What does an adult do when all these feelings come flooding back again on a lapped parkrun? they leave the course and get in their car and go home, never to be seen again.  I have found many a graduate in the car park crying with frustration and anger because they “gave up” And who can blame them, no-one knows if you are there or not, there is no pre-registration, you just turn up and run, if you don’t finish it doesn’t matter, there won’t be a detention.

 

For those runners who tame the tiger and grab it by the tail, learning to run and break down these barriers can bring about feelings of euphoria and strength that they never knew they had possessed, they are achieving goals that they never ever thought would be possible “in your face Miss Black! I am a runner!”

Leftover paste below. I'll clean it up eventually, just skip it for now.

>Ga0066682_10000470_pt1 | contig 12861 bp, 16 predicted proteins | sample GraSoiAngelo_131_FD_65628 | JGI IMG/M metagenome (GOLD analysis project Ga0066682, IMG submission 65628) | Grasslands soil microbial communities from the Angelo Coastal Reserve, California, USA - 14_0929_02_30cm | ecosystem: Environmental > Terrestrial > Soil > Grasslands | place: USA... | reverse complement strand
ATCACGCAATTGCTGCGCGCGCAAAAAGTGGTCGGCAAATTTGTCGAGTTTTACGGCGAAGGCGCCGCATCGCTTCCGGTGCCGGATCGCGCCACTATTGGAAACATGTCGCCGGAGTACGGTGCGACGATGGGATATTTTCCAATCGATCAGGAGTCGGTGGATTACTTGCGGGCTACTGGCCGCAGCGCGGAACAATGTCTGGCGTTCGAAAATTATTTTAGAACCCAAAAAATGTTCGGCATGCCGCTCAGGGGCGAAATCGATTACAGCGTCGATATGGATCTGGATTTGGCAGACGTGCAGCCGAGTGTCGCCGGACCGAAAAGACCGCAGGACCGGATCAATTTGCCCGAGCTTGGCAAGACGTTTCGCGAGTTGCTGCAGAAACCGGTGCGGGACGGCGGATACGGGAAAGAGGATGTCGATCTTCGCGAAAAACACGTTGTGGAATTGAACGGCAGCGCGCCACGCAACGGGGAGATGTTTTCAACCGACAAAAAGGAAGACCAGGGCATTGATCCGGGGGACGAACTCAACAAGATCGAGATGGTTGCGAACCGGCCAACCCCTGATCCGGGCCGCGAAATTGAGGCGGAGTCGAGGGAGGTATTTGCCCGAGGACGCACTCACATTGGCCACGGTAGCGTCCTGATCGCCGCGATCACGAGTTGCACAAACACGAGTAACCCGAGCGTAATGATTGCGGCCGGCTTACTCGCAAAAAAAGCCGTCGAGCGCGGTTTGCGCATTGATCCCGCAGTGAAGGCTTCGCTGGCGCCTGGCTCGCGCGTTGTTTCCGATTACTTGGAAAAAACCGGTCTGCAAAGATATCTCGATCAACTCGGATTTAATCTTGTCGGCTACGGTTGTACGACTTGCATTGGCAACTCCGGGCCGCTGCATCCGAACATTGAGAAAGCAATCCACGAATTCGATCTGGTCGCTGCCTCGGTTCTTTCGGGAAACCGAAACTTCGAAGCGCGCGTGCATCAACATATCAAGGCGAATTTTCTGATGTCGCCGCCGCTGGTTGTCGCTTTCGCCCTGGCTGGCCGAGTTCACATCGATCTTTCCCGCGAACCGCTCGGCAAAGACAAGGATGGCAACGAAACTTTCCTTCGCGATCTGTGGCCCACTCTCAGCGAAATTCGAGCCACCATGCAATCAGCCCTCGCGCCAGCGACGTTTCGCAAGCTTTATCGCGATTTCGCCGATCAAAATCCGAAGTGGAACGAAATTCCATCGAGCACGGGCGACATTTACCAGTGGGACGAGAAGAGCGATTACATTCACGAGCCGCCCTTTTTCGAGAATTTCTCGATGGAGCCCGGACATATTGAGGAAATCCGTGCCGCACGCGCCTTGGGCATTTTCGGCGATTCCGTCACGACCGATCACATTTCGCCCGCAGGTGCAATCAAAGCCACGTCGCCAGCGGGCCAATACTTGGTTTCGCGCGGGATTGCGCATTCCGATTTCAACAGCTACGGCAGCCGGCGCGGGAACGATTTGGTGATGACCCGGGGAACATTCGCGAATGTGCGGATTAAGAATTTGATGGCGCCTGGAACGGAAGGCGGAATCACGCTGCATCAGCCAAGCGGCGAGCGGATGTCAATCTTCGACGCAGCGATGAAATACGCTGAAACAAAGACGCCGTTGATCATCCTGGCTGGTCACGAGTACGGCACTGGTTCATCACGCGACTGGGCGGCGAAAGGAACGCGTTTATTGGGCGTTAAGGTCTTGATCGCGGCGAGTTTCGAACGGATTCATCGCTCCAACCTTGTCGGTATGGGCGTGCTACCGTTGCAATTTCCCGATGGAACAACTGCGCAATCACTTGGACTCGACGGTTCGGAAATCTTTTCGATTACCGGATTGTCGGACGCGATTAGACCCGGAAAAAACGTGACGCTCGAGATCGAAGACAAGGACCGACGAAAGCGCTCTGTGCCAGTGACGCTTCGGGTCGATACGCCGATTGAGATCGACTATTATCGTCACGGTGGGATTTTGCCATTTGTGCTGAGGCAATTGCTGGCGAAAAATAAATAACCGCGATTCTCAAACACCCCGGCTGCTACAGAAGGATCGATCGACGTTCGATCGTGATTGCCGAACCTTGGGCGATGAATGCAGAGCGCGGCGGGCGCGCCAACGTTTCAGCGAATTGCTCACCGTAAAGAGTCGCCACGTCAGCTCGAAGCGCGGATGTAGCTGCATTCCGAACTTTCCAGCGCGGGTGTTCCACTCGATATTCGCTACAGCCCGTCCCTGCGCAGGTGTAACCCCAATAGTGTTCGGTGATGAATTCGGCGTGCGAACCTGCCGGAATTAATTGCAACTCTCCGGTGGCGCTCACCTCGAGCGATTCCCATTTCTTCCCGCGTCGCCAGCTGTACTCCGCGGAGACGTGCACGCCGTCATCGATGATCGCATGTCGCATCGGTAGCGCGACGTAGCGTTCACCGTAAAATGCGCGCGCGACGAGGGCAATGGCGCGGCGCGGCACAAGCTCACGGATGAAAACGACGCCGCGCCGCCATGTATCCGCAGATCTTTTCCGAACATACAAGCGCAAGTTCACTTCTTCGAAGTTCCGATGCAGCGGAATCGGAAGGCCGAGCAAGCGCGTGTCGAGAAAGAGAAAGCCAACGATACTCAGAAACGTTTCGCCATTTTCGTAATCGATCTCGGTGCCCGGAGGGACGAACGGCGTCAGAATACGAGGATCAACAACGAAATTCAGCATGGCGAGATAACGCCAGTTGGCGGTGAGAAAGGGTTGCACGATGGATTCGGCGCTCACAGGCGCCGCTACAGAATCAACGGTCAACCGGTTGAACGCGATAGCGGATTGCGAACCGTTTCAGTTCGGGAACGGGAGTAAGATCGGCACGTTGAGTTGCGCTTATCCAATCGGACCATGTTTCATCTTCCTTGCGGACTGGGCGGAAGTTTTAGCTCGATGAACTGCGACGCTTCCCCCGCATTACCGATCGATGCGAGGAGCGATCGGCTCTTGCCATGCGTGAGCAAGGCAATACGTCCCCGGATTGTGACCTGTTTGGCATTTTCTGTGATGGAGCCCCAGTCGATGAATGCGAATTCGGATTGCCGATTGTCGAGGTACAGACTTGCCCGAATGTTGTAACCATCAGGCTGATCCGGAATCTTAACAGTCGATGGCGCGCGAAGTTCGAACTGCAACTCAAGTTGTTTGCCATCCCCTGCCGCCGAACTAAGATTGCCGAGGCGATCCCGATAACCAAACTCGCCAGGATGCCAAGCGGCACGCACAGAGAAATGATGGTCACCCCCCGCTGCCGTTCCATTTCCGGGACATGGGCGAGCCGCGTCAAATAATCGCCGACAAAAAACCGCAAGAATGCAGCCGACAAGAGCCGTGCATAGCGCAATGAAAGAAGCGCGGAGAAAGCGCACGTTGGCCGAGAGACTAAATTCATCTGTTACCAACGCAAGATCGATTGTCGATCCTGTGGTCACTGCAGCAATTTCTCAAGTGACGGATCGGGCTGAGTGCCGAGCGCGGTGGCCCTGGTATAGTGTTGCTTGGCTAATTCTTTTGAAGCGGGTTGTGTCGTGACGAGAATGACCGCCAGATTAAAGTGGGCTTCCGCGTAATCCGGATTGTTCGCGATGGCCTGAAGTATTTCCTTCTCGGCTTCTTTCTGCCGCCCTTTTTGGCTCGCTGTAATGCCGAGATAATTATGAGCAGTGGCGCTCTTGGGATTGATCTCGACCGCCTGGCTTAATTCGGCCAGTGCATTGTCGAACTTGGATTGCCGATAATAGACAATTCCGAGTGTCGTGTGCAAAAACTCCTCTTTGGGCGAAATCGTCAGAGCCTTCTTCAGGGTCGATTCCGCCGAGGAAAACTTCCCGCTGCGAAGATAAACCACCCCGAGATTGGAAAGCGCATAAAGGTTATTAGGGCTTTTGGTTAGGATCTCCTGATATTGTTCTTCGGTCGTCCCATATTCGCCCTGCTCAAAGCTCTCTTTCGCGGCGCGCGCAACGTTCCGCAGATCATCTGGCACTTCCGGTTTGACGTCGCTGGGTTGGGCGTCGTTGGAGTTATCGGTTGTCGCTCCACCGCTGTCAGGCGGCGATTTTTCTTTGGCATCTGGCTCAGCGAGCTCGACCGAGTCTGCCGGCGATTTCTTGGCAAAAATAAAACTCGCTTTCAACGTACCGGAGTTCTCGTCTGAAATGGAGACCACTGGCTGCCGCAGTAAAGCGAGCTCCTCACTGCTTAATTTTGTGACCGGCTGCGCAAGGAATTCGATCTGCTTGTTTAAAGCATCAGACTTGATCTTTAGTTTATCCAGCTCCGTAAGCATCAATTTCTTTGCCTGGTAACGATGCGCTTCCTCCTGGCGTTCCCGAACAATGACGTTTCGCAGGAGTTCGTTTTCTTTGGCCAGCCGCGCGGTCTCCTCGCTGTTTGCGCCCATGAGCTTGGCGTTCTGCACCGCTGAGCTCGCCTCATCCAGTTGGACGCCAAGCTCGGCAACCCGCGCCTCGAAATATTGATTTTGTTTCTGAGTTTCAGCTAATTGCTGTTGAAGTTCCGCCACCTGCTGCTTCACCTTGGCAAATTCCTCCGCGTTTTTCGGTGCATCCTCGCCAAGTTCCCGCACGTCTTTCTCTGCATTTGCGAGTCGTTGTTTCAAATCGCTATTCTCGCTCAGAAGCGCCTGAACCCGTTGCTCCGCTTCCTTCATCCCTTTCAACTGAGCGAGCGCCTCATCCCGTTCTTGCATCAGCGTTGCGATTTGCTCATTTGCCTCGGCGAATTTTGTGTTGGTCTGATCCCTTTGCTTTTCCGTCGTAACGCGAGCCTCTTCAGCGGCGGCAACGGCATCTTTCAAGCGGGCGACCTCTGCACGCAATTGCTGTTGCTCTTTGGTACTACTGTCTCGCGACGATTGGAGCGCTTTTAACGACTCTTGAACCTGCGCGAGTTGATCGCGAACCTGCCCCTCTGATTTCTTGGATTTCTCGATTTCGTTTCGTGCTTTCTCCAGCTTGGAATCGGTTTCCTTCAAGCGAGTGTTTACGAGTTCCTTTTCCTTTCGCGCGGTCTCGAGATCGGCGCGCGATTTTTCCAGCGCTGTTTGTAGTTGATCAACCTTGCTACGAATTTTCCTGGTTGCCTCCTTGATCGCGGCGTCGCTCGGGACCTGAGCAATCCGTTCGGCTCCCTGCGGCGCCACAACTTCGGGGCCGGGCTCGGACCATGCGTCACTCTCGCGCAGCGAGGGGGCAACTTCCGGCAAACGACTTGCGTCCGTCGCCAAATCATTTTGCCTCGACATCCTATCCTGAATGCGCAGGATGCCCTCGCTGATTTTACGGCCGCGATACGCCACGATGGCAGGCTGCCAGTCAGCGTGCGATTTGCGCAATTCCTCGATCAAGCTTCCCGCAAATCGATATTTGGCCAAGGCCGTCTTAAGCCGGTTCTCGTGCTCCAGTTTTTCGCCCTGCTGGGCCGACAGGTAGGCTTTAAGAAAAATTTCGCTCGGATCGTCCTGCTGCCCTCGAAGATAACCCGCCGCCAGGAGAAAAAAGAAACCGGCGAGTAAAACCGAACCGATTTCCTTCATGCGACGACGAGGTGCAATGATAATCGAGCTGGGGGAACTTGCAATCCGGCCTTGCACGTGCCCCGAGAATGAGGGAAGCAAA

However, once more, in my experience it can sometimes all go wrong as PB’s are chased as new runners experience a real honeymoon period where achievements are in abundance. I can advise and say “remember the terrible toos’, don’t do too much, too soon, too quickly” “Only chase one rabbit” “You need to rest and let your body recover”.  But unfortunately injury can occur after years of not running where the body has adapted to a sedentary lifestyle and created weakness’s that rear their ugly head when you put too much stress on the body.  These are the physical downsides of running too many PBs, but what about the psychological downsides of achieving PBs or not achieving PBs.  We are living in an age of envy as we can now compare ourselves to the rest of the world with a swipe of a screen and envy can be for anything, career envy, holiday envy, six pack envy, arm envy and of course run envy.  Our lives are filtered and whitened and plastered all over social media 24/7, we carry our accessible devices for comparison everywhere we go, how many times a day do you check social media? Is it the first thing you do in the morning and last thing at night.  Have you uploaded your latest amazing run on Strava or filtered running photo? and yes I am guilty as I uploaded a great photo of me from the AGEAS 10k last week presenting the very best of my life to all my old school friends and acquaintances? You won’t see the one of me running on Sunday at the RNLI with my big moon face wrapped up in my bandana and my boobs down to my knees! We present the very best of our lives and by doing so we are creating a lifestyle that is not sustainable and most of the times unachievable.  The Facebook app just shows the good bits, the pbs, the great photos, the amazing holiday, the wonderful beautiful friends who are having an equally wonderful beautiful holiday.  The Strava app tells us how good we are up Strawberry Track compared to all our other running buddies and who this week is on the top of the leader board. We are ruled by numbers and therefore we compare ourselves using these numbers.  But not having a pb each week (or a new house, new friends, new holiday) does not make any of you less succesful or your achievements less important. And whilst I am proud of everyone’s achievements and celebrate every success we also have to remember why we started to run in the first place and what’s important.  One very wise runner told me this week